1) we use letters in mathematics to represent any element of a set. So

this letter (for example "x") is any element of a specific set and we call

it a variable. We can substitute it with any specific element of the set

(for example in functions) and we can also apply any properties that the

elements of this set have to expressions that contain this variable (for

example if x is a real variable then 3*x+4*x=(3+4)*x=7*x ).

2) we use letters when we refer to specific elements of a set that we just

don`t know ,don`t care which are they or that we are looking for ( in that

case they are called "unknown" ) . Also when we generally want to refer to

any element of a set, considering however that it is constant in every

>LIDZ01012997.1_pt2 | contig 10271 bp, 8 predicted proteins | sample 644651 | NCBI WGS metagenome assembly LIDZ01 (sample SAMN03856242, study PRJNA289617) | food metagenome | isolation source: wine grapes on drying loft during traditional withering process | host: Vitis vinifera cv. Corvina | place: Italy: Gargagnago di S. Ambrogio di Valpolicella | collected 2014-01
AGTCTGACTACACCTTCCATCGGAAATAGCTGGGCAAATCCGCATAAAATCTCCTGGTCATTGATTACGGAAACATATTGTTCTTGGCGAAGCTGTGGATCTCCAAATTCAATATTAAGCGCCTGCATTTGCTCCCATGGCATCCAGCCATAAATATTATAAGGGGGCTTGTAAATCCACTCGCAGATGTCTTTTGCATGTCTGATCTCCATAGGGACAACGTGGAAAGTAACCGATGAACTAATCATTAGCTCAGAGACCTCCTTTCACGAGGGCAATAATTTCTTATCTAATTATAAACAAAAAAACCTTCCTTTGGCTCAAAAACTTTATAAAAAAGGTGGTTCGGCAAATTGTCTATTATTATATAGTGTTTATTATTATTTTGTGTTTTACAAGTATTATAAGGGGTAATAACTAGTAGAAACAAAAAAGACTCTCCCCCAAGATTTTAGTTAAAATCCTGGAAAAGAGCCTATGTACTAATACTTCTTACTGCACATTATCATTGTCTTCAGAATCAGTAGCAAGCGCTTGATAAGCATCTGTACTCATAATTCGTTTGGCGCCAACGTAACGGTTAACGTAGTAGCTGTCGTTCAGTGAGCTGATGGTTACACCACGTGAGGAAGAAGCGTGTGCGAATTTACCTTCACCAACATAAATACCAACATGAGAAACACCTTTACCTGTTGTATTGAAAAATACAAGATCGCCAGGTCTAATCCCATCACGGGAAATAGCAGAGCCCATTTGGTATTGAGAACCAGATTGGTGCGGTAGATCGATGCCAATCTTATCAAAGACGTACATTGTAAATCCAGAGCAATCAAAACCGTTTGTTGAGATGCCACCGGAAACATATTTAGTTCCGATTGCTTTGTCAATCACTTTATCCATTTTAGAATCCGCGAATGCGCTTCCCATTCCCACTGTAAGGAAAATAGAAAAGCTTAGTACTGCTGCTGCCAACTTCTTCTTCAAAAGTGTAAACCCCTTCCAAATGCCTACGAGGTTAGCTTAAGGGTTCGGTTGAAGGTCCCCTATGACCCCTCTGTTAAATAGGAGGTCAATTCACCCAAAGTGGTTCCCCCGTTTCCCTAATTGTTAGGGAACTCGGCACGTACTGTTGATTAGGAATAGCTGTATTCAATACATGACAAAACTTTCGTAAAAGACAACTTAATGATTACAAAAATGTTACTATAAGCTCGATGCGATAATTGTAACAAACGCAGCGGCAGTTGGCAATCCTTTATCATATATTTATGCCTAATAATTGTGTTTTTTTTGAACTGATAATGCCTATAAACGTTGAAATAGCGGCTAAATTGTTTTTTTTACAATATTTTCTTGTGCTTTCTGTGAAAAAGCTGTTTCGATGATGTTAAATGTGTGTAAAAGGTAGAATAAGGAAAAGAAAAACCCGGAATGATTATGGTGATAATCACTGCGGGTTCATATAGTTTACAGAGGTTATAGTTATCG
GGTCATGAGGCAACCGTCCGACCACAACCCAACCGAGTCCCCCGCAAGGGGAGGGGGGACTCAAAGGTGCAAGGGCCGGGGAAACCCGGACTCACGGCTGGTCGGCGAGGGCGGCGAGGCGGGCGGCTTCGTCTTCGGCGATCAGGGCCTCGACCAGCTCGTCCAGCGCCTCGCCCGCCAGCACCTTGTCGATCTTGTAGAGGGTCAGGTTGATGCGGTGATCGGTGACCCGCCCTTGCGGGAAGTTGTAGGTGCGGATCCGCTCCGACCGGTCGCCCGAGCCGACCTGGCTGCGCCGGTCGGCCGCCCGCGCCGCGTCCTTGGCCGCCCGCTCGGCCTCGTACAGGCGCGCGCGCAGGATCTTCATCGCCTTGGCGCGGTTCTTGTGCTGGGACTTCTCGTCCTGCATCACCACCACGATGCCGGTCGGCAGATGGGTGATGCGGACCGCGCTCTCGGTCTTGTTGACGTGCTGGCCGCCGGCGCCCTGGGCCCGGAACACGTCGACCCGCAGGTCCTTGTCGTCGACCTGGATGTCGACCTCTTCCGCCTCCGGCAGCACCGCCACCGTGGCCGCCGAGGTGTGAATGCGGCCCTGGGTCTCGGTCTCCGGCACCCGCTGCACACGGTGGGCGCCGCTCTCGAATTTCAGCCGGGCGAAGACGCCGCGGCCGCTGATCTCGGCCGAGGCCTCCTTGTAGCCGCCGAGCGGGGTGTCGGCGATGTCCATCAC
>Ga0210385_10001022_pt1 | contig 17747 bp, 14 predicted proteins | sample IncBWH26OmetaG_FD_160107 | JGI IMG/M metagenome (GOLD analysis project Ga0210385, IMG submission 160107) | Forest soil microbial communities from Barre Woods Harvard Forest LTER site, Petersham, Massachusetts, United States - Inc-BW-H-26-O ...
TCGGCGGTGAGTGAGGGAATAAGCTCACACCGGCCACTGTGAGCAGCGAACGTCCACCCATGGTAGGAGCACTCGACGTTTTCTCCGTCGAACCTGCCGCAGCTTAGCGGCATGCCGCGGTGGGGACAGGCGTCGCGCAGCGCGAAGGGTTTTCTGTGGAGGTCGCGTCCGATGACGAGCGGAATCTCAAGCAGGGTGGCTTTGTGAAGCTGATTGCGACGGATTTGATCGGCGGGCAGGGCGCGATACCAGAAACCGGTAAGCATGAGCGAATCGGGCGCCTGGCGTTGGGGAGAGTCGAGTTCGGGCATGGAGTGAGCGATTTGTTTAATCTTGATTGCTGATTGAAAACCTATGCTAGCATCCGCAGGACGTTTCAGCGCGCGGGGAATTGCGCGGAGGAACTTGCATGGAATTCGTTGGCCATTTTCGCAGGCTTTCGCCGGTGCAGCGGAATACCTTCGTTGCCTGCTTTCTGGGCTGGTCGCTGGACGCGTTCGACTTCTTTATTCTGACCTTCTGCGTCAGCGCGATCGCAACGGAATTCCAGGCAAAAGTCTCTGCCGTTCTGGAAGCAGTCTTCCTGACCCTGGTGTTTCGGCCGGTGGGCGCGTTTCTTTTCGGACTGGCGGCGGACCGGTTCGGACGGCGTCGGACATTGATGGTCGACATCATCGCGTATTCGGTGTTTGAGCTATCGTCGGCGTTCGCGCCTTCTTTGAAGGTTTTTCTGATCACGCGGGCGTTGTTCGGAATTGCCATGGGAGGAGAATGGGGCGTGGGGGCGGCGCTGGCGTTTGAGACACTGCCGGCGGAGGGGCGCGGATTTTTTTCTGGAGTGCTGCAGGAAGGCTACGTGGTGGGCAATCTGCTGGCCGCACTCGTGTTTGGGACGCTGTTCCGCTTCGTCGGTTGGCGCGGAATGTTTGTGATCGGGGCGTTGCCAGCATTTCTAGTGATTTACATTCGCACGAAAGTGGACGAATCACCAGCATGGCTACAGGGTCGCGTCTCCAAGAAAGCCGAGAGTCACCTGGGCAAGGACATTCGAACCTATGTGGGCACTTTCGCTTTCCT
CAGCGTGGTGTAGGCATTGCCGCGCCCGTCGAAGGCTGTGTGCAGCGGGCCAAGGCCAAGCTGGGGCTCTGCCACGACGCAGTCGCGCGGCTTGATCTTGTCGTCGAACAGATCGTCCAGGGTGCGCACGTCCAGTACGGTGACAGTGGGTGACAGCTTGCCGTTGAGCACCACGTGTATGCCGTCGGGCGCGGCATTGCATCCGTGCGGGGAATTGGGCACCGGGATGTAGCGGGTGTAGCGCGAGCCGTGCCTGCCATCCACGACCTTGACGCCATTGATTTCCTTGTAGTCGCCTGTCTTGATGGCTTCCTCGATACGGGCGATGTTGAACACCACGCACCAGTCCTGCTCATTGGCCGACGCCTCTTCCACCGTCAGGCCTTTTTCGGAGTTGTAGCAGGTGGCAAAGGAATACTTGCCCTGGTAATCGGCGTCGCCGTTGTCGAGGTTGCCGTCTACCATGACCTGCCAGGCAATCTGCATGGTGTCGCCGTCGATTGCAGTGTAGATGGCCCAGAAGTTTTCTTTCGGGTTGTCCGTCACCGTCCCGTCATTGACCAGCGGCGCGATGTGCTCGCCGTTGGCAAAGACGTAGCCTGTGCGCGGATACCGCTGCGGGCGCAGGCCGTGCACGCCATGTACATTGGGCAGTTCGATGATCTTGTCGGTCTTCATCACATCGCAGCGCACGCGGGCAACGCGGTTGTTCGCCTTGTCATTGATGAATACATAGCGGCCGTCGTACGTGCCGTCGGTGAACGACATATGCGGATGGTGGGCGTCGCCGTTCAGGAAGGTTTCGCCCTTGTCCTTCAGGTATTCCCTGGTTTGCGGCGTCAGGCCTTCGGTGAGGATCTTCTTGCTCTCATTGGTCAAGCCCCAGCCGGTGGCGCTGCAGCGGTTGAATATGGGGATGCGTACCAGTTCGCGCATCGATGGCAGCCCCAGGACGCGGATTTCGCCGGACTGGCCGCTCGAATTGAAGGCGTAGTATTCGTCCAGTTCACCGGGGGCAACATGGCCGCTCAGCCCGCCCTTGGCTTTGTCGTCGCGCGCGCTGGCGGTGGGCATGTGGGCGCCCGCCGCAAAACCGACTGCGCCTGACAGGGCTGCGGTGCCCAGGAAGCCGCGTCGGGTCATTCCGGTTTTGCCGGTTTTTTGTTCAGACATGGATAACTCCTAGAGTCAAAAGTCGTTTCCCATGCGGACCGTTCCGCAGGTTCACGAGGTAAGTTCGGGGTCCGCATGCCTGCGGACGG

specific case ( to make it more clear: f(x)=3*x+b x can vary but b is

considered a constant-however for the various values of b different

functions occur).

As you see, until now there`s no question . I think all these are correct

but want you to check these and correct any mistakes. Something to add:

when we say that a(bc)=(ab)c with a,b,c real numbers , a,b,c represent any

real number right? Are they variables? Also when we say that "if f is

continuous in [a,b] and f(a)f(b)<0 then there`s at least one j with

a<j<b and f(j)=0 (with a<b)" we mean that a,b can be any real

number with a<b but of course they are constants, right? I mean we

cannot put any value in the place of a,b so they are actually specific

numbers, but we use letters to show that in any (specific and defined) set

[a,b] we can apply this theorem?

Are there any other cases of using letters in mathematics?

Thanks